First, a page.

Komal Mathew

The Return
“The finding has the losing in the background, the returning has the leaving under its cloak.”
          -Henri J.M. Nouwe, The Return of the Prodigal Son

When you come out of exile, do they celebrate you—
Do they thicken milk with sugar and add crushed cashews?

Do they lay it out with ghee and gold vark like a thin carpet
welcoming a king god? Do they feed you with rows of candles,

a praise of small lights? Do they celebrate that evil failed
and goodness won, that you changed after leaving

after covering a wound, after coming home
to wear what your father wanted you to wear?

In the beginning, the [home] already existed.
The [home] was with God.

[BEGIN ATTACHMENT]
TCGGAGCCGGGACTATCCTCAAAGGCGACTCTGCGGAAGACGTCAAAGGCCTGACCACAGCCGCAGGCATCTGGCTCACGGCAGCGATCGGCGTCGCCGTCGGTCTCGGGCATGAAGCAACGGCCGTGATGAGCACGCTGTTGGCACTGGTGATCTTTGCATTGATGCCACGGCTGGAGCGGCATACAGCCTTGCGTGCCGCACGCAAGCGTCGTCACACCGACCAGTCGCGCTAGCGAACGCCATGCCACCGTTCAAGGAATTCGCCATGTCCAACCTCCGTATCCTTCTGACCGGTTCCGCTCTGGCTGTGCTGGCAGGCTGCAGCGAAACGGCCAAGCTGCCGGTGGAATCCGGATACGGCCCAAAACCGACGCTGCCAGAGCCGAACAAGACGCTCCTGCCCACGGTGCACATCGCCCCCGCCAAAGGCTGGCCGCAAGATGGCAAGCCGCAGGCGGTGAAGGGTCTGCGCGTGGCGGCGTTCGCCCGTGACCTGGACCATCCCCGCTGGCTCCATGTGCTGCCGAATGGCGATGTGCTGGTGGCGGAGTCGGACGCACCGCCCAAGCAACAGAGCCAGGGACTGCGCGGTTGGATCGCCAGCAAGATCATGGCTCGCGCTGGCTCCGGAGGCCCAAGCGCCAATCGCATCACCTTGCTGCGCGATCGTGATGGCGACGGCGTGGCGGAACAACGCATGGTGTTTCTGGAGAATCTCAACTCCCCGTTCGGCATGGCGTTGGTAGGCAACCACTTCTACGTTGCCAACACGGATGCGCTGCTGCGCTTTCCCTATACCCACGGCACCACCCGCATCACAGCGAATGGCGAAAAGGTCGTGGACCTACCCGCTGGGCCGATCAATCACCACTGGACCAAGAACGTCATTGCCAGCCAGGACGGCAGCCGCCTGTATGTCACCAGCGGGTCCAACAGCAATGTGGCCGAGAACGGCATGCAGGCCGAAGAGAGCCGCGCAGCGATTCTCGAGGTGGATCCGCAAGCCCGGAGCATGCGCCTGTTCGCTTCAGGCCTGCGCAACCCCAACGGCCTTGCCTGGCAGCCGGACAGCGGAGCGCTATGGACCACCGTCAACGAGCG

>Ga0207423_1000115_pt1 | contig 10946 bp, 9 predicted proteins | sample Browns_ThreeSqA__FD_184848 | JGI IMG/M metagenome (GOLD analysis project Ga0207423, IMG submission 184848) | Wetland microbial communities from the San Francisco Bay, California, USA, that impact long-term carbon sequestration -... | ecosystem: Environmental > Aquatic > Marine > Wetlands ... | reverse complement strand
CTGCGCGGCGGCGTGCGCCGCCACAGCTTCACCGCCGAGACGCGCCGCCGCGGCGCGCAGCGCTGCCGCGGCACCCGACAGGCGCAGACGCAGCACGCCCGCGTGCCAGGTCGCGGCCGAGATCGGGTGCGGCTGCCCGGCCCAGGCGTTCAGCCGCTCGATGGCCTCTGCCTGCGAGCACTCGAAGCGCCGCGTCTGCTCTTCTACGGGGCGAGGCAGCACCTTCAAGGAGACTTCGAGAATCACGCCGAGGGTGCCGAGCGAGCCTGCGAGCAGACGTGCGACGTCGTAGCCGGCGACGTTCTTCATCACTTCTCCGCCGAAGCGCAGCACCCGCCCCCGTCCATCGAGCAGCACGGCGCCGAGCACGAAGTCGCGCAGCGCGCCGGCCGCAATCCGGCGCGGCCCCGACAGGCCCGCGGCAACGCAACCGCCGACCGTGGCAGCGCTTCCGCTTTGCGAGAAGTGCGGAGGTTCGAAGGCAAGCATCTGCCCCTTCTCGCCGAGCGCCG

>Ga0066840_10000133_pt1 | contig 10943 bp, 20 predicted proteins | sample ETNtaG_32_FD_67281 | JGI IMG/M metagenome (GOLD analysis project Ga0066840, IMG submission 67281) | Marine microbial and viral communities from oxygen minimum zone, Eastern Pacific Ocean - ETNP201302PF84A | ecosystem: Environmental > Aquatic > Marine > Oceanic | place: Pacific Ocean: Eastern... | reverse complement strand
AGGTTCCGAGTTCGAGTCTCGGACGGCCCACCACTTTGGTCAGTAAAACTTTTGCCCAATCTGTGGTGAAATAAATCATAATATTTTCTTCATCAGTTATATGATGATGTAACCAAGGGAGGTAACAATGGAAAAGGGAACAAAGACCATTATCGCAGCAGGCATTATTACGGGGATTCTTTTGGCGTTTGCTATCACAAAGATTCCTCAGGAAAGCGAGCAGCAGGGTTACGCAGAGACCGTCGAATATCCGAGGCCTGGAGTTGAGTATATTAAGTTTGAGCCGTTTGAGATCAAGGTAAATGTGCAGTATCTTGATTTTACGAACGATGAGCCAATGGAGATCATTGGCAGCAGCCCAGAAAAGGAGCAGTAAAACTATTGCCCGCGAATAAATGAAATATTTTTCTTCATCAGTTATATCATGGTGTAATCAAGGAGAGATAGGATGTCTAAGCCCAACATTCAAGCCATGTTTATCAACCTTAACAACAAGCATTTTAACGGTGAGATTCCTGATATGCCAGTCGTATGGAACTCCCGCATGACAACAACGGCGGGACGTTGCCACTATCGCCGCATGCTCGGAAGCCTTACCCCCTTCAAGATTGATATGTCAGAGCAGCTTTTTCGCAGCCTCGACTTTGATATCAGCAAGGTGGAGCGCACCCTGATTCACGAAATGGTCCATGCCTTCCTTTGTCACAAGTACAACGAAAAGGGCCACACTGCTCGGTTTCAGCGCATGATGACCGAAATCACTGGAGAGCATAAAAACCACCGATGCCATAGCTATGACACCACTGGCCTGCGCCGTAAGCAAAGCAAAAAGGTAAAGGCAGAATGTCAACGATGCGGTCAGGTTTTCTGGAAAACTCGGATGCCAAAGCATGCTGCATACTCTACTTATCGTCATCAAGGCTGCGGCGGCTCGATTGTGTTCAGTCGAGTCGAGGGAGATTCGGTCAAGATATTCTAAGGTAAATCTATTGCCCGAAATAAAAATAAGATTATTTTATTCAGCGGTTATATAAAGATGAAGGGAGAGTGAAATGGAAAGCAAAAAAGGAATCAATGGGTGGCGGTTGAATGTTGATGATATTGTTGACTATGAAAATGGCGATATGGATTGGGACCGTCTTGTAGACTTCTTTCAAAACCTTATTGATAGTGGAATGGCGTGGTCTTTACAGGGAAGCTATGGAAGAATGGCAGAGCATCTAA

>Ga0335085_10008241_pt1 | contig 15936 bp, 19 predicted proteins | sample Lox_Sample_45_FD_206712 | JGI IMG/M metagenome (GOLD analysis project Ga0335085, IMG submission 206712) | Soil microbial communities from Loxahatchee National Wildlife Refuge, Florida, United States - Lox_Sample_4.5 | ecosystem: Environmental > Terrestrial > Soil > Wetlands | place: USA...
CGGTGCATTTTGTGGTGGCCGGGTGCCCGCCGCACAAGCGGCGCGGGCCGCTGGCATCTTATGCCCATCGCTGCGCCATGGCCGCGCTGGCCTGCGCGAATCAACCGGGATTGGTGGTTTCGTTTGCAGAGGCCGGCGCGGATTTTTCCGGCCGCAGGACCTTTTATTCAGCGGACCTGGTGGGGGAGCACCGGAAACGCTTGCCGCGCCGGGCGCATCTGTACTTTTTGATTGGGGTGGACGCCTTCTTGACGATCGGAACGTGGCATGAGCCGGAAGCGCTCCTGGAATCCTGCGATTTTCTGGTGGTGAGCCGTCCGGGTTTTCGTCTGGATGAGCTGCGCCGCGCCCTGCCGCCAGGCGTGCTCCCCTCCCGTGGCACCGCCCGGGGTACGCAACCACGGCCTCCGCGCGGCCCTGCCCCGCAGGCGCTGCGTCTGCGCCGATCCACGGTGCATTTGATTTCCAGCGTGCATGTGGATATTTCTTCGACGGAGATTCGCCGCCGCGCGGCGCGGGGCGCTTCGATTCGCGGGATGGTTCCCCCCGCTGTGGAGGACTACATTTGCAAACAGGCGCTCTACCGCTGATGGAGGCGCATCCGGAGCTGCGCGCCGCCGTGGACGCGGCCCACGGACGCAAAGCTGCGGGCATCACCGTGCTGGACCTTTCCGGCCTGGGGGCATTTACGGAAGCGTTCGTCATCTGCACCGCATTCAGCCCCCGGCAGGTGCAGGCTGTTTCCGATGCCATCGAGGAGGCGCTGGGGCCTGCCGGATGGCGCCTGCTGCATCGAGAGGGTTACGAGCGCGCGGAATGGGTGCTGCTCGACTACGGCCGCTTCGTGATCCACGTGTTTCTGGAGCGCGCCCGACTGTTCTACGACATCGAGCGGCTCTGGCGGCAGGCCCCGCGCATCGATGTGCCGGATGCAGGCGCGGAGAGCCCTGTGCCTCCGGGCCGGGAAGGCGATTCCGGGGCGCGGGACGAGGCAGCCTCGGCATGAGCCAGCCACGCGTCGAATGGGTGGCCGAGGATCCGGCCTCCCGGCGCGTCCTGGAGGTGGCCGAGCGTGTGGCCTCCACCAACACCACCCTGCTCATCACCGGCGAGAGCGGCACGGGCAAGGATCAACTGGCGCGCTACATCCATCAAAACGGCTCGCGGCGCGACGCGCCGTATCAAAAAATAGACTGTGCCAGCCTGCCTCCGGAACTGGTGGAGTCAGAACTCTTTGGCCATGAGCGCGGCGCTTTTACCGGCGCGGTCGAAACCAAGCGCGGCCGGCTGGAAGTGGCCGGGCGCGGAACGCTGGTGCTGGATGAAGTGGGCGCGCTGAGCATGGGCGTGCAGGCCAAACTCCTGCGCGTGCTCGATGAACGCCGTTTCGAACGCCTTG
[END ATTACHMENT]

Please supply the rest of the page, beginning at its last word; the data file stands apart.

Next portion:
The [home] was God.

Then God said, “Let the [homes] beneath the sky flow together in one place, so dry ground may appear.” And that is what happened. God called the dry ground [“freedom”] and the [homes “community”].

The surprise isn’t that the son would leave, desiring land
in a new community. The surprise isn’t that he would win
before losing, that he would return ashamed of dark corners.
The surprise isn’t that the good father would give the son
a party that takes more of his wealth. It isn’t the older, bitter
gate that opened wide. Or that a dream or two was crushed
or a brother who protested this grace upon grace upon grace.

The surprise is that the prodigal son accepts all of it—the long safe
road home, the hug, the meat off the bone. His life before a memory—
could he rejoice in his father’s joy, proclaiming, “My son, my son